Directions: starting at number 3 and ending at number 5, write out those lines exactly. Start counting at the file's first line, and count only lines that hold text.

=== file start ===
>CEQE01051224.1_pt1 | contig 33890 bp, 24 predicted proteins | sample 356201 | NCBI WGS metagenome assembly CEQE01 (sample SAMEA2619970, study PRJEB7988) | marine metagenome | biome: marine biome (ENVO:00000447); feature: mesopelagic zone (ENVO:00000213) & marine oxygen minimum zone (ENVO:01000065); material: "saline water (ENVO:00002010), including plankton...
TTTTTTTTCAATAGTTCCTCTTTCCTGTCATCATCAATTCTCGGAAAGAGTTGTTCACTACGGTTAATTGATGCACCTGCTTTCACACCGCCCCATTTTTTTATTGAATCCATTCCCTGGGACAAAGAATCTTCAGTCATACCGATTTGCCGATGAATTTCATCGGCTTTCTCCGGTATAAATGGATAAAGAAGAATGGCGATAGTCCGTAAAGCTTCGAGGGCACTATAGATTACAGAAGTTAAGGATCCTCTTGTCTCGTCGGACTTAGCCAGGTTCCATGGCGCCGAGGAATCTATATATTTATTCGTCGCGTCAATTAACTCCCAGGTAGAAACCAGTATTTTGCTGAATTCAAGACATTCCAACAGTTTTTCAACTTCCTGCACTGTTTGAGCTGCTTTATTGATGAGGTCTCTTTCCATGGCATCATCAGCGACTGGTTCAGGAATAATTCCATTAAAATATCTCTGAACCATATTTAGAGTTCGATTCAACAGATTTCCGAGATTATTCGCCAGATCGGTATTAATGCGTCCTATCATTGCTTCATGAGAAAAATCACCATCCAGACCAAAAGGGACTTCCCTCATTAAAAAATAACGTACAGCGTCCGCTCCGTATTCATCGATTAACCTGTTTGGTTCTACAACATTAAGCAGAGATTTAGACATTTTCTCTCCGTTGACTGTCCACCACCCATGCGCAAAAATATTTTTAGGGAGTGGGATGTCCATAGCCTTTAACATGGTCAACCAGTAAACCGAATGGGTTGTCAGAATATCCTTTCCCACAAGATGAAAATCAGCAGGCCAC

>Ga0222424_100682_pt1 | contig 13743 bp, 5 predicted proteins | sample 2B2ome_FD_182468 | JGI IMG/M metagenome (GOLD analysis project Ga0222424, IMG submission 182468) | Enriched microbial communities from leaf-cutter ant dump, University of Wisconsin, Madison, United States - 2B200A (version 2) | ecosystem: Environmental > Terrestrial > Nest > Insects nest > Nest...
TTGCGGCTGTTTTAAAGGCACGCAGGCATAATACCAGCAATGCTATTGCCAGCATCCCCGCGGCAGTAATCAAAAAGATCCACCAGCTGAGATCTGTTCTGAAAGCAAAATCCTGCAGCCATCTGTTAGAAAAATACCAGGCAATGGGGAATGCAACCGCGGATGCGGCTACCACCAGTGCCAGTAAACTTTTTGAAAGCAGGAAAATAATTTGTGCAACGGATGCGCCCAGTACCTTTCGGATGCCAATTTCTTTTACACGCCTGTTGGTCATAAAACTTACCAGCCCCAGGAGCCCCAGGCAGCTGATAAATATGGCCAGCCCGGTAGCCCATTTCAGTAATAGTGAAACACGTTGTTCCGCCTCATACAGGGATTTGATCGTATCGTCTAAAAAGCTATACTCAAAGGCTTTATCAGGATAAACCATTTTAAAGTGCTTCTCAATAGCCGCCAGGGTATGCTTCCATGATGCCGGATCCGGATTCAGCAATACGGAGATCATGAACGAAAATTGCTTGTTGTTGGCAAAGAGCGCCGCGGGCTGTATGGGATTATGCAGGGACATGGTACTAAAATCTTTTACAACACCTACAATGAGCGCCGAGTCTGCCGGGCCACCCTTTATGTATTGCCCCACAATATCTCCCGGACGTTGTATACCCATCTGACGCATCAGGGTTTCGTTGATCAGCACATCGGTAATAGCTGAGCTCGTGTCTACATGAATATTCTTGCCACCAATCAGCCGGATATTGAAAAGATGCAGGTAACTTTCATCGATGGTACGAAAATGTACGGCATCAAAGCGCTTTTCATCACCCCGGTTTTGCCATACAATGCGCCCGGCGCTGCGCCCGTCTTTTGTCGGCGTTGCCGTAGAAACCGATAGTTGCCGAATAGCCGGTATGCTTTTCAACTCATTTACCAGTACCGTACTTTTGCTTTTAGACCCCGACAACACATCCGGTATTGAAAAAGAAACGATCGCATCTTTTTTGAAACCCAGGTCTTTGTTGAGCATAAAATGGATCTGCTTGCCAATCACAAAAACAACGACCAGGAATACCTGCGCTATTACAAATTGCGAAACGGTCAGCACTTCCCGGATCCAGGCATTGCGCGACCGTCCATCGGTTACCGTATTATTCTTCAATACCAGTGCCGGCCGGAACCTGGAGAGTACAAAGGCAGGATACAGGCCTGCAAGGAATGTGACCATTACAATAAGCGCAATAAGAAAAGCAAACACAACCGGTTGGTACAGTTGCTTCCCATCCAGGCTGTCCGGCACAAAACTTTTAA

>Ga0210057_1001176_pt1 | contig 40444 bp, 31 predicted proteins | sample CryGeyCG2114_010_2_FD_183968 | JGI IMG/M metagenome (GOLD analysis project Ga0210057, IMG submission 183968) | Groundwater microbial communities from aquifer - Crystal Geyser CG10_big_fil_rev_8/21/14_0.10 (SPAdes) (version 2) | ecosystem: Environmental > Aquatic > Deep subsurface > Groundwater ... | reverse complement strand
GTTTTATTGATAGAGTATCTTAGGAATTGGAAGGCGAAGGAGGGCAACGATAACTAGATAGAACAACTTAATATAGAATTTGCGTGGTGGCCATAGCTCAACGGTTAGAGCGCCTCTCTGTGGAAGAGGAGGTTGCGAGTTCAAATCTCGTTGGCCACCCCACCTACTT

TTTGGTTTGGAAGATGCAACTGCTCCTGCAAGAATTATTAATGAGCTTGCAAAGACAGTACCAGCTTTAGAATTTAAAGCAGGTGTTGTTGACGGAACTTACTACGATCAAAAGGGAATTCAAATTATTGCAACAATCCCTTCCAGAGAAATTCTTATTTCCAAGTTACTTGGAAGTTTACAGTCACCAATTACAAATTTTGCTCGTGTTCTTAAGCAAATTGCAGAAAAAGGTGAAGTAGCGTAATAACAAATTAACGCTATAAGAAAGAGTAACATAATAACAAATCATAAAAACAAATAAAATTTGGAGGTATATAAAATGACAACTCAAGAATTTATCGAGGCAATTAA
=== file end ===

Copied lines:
>Ga0222424_100682_pt1 | contig 13743 bp, 5 predicted proteins | sample 2B2ome_FD_182468 | JGI IMG/M metagenome (GOLD analysis project Ga0222424, IMG submission 182468) | Enriched microbial communities from leaf-cutter ant dump, University of Wisconsin, Madison, United States - 2B200A (version 2) | ecosystem: Environmental > Terrestrial > Nest > Insects nest > Nest...
TTGCGGCTGTTTTAAAGGCACGCAGGCATAATACCAGCAATGCTATTGCCAGCATCCCCGCGGCAGTAATCAAAAAGATCCACCAGCTGAGATCTGTTCTGAAAGCAAAATCCTGCAGCCATCTGTTAGAAAAATACCAGGCAATGGGGAATGCAACCGCGGATGCGGCTACCACCAGTGCCAGTAAACTTTTTGAAAGCAGGAAAATAATTTGTGCAACGGATGCGCCCAGTACCTTTCGGATGCCAATTTCTTTTACACGCCTGTTGGTCATAAAACTTACCAGCCCCAGGAGCCCCAGGCAGCTGATAAATATGGCCAGCCCGGTAGCCCATTTCAGTAATAGTGAAACACGTTGTTCCGCCTCATACAGGGATTTGATCGTATCGTCTAAAAAGCTATACTCAAAGGCTTTATCAGGATAAACCATTTTAAAGTGCTTCTCAATAGCCGCCAGGGTATGCTTCCATGATGCCGGATCCGGATTCAGCAATACGGAGATCATGAACGAAAATTGCTTGTTGTTGGCAAAGAGCGCCGCGGGCTGTATGGGATTATGCAGGGACATGGTACTAAAATCTTTTACAACACCTACAATGAGCGCCGAGTCTGCCGGGCCACCCTTTATGTATTGCCCCACAATATCTCCCGGACGTTGTATACCCATCTGACGCATCAGGGTTTCGTTGATCAGCACATCGGTAATAGCTGAGCTCGTGTCTACATGAATATTCTTGCCACCAATCAGCCGGATATTGAAAAGATGCAGGTAACTTTCATCGATGGTACGAAAATGTACGGCATCAAAGCGCTTTTCATCACCCCGGTTTTGCCATACAATGCGCCCGGCGCTGCGCCCGTCTTTTGTCGGCGTTGCCGTAGAAACCGATAGTTGCCGAATAGCCGGTATGCTTTTCAACTCATTTACCAGTACCGTACTTTTGCTTTTAGACCCCGACAACACATCCGGTATTGAAAAAGAAACGATCGCATCTTTTTTGAAACCCAGGTCTTTGTTGAGCATAAAATGGATCTGCTTGCCAATCACAAAAACAACGACCAGGAATACCTGCGCTATTACAAATTGCGAAACGGTCAGCACTTCCCGGATCCAGGCATTGCGCGACCGTCCATCGGTTACCGTATTATTCTTCAATACCAGTGCCGGCCGGAACCTGGAGAGTACAAAGGCAGGATACAGGCCTGCAAGGAATGTGACCATTACAATAAGCGCAATAAGAAAAGCAAACACAACCGGTTGGTACAGTTGCTTCCCATCCAGGCTGTCCGGCACAAAACTTTTAA

>Ga0210057_1001176_pt1 | contig 40444 bp, 31 predicted proteins | sample CryGeyCG2114_010_2_FD_183968 | JGI IMG/M metagenome (GOLD analysis project Ga0210057, IMG submission 183968) | Groundwater microbial communities from aquifer - Crystal Geyser CG10_big_fil_rev_8/21/14_0.10 (SPAdes) (version 2) | ecosystem: Environmental > Aquatic > Deep subsurface > Groundwater ... | reverse complement strand